After months of dwindling player counts, Destiny 2’s weekly Trials of the Nine multiplayer mode has hit a series low. This past weekend’s session of Destiny 2’s premier competitive multiplayer mode saw its worst outing yet, hosting only 77,814 players.
Trials of the Nine is meant to be Destiny 2’s top-tier PvP offering but so far it hasn’t been able to live up to the experience offered by Trials of Osiris, its predecessor from Destiny 1. Functionally, the modes are very similar. Both task players with achieving consecutive victories with the overall goal of going Flawless; racking up seven wins and no losses.
Winning fireteams are granted access to the Spire social space and receive rewards based on how many wins they managed to accrue before being eliminated. Fireteams that manage to reach their flawless goal are rewarded with access to a special room and exclusive armor pieces.
If popularity is any indication of quality, then Trials of the Nine has been proving itself to be the inferior version. It was only a month ago that Trials of the Nine basically tied Trials of Osiris’ lowest participation count of 145,000 players. This weekend’s count has virtually cut that number in half at across three platforms.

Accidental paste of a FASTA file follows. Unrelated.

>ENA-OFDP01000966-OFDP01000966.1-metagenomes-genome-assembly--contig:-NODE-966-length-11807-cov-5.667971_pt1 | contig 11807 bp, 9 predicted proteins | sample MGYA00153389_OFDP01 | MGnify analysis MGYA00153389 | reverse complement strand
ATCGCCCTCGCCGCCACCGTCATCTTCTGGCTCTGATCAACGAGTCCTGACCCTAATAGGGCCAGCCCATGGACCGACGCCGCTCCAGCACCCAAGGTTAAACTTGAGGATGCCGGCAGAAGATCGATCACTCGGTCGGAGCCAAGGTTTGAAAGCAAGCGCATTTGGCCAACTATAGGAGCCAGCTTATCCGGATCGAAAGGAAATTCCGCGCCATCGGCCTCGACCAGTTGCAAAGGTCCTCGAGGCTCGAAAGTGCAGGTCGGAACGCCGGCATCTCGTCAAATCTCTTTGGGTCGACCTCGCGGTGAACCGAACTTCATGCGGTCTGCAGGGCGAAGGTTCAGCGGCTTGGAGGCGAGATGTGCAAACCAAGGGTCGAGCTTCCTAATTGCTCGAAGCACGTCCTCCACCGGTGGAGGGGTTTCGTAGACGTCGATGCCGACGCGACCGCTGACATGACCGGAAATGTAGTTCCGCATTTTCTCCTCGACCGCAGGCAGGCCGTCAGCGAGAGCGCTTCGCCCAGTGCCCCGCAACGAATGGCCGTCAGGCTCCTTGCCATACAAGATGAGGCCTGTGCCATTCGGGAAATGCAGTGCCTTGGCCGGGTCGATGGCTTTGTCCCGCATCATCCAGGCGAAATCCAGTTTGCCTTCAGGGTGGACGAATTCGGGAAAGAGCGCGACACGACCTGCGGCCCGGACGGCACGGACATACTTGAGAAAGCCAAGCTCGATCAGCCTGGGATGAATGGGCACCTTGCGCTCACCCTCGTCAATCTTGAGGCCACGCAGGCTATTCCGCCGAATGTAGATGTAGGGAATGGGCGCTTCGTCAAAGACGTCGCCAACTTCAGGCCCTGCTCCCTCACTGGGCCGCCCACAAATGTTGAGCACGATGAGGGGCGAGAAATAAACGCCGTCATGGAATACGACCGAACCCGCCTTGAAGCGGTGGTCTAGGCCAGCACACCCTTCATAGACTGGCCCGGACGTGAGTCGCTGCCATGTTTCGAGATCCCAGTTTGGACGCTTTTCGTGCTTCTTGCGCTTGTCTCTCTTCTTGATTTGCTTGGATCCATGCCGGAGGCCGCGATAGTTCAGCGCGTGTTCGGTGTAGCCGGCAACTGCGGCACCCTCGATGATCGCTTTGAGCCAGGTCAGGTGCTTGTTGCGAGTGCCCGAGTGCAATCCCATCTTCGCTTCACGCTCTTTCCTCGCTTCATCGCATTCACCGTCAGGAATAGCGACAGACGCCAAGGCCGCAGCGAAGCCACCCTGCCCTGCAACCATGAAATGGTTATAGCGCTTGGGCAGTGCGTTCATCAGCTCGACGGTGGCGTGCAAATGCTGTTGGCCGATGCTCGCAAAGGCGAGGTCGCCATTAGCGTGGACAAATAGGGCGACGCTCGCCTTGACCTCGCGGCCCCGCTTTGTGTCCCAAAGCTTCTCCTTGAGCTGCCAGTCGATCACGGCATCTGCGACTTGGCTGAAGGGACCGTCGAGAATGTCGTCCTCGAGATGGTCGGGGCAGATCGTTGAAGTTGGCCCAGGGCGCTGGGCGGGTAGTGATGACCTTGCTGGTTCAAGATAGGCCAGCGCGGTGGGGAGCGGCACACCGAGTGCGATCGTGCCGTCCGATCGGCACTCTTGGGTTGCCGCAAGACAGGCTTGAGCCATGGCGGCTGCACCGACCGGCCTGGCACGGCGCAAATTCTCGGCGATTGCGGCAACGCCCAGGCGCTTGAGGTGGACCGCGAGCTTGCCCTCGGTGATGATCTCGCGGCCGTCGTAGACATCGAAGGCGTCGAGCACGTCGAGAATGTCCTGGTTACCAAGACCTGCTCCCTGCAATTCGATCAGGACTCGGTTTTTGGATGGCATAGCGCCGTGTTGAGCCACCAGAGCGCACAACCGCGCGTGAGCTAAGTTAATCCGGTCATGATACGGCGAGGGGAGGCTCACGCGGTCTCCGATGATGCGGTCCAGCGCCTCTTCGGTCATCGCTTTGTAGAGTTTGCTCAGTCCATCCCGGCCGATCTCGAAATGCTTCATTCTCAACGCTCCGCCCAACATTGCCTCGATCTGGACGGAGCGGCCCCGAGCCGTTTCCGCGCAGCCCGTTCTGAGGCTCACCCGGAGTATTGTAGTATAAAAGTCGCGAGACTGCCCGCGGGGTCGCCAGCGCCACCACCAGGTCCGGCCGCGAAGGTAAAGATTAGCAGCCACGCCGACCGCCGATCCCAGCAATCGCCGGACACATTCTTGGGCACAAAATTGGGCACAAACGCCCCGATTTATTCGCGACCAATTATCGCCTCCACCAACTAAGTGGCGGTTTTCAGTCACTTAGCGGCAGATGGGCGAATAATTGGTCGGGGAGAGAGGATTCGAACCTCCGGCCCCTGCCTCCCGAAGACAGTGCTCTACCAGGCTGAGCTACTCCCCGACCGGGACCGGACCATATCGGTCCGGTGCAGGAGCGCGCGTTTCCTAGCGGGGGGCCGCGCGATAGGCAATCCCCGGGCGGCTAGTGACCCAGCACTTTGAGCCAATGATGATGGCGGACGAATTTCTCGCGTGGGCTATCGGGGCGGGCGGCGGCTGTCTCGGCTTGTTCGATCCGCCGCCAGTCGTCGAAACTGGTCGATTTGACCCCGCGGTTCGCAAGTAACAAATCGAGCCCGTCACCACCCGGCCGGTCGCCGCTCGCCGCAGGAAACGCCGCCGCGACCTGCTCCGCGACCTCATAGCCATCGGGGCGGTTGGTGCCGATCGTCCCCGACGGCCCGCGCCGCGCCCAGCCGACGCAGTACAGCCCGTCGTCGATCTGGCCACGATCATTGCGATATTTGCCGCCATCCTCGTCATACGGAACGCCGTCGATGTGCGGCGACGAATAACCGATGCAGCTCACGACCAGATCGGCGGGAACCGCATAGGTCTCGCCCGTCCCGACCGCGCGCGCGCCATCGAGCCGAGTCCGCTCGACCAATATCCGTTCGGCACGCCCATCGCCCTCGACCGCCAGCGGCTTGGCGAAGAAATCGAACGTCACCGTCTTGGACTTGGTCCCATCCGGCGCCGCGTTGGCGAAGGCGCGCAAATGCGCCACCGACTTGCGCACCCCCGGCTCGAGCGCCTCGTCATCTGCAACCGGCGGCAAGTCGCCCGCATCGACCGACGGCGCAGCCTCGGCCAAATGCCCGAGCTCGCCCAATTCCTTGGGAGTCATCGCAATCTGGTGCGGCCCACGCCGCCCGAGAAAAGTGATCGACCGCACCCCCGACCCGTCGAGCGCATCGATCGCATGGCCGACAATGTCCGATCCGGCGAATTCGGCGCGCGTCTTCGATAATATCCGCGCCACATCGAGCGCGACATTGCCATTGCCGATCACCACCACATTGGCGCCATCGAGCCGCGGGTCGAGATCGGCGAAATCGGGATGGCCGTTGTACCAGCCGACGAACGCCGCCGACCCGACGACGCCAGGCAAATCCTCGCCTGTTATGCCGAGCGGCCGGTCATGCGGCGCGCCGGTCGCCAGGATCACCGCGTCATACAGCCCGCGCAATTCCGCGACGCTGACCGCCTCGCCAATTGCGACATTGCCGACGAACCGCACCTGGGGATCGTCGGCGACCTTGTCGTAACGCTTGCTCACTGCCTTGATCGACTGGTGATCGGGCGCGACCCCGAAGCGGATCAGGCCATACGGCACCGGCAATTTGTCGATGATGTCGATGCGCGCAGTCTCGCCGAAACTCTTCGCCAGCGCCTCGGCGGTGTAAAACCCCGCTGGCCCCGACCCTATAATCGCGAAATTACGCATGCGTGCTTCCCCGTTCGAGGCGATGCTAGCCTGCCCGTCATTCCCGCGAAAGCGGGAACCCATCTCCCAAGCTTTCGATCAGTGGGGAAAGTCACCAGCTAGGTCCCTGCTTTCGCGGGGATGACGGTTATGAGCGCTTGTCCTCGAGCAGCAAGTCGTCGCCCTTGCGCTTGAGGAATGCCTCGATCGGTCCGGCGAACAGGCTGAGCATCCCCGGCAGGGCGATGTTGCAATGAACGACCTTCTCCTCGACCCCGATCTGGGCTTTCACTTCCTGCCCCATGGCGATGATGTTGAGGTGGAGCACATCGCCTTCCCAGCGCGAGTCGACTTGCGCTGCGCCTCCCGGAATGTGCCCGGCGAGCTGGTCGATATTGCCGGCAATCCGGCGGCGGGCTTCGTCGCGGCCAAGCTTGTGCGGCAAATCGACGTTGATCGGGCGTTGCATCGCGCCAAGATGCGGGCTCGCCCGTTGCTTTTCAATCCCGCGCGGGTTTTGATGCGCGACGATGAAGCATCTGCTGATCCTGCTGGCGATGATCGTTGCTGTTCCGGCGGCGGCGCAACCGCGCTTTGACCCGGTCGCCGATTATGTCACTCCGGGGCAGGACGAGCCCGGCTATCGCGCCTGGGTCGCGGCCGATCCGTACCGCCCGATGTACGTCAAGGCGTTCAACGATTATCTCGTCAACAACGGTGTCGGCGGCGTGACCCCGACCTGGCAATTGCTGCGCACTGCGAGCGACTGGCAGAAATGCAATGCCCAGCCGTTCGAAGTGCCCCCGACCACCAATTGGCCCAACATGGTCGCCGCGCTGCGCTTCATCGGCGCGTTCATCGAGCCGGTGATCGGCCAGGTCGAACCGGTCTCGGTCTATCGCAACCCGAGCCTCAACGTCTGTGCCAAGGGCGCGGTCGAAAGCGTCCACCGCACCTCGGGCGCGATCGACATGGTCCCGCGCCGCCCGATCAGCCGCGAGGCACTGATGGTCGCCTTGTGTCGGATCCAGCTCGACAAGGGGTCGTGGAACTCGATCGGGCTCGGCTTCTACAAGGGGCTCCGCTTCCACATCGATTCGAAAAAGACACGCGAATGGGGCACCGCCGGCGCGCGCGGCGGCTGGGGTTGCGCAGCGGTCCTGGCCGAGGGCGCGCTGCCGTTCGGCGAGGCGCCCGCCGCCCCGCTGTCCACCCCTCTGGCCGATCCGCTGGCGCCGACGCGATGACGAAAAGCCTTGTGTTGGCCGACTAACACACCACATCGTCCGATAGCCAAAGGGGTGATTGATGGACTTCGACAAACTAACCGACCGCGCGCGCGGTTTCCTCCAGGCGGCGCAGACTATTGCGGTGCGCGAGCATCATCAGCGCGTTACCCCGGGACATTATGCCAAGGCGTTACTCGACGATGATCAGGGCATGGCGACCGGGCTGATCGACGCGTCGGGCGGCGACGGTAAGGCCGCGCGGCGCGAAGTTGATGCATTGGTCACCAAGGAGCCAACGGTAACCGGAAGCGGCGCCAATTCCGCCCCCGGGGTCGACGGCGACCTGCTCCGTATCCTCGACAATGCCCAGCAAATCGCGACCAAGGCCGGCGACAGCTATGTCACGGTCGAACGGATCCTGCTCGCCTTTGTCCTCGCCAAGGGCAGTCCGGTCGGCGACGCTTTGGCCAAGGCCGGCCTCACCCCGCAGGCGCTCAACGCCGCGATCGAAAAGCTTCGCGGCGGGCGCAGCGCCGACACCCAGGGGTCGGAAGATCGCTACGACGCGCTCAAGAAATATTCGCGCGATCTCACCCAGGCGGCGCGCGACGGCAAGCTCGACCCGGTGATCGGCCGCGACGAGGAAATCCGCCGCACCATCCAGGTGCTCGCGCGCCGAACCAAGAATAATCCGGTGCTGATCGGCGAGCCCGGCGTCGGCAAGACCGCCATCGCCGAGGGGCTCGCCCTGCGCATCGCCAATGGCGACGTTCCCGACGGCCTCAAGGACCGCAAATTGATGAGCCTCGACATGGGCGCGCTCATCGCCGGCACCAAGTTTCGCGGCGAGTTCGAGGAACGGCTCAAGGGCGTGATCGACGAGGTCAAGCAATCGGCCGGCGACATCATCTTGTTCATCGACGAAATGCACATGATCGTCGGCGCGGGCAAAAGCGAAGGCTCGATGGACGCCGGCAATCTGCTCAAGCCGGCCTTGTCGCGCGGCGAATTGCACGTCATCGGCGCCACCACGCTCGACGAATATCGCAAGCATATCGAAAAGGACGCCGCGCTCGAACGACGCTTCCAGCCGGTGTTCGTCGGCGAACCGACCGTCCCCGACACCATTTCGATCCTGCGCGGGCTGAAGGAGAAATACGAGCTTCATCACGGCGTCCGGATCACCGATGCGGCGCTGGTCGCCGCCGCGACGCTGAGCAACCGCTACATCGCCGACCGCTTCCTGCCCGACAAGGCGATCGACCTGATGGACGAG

The individual breakdowns for each system are 46,165 on PS4, 24,161 on Xbox One, and only 7,488 players on the PC. This means that Destiny 2’s endgame PvP mode, only five months after release and across three platforms, has only managed to draw half as many players as its Destiny 1 counterpart did years after release and across only two platforms. What’s more, this record low comes only a week after Bungie’s call for player feedback on the ailing multiplayer mode.
Bungie recently released a roadmap for the changes coming to Destiny 2 over the next few months. Many requested additions and fixes are detailed in it, but there is currently no mention of Trials of the Nine. With this latest, record-breaking drop in player participation, Bungie may want to address it again sooner rather than later. Directly asking players for feedback is a good start, but the developers will likely need to give players some sort of plan or specific statement of intent if they hope to bring players back to Trials of the Nine in the future.
For more information regarding the most requested changes to Trials of the Nine are, see our article on the subject.
Destiny 2 is available now on PC, PS4, and Xbox One.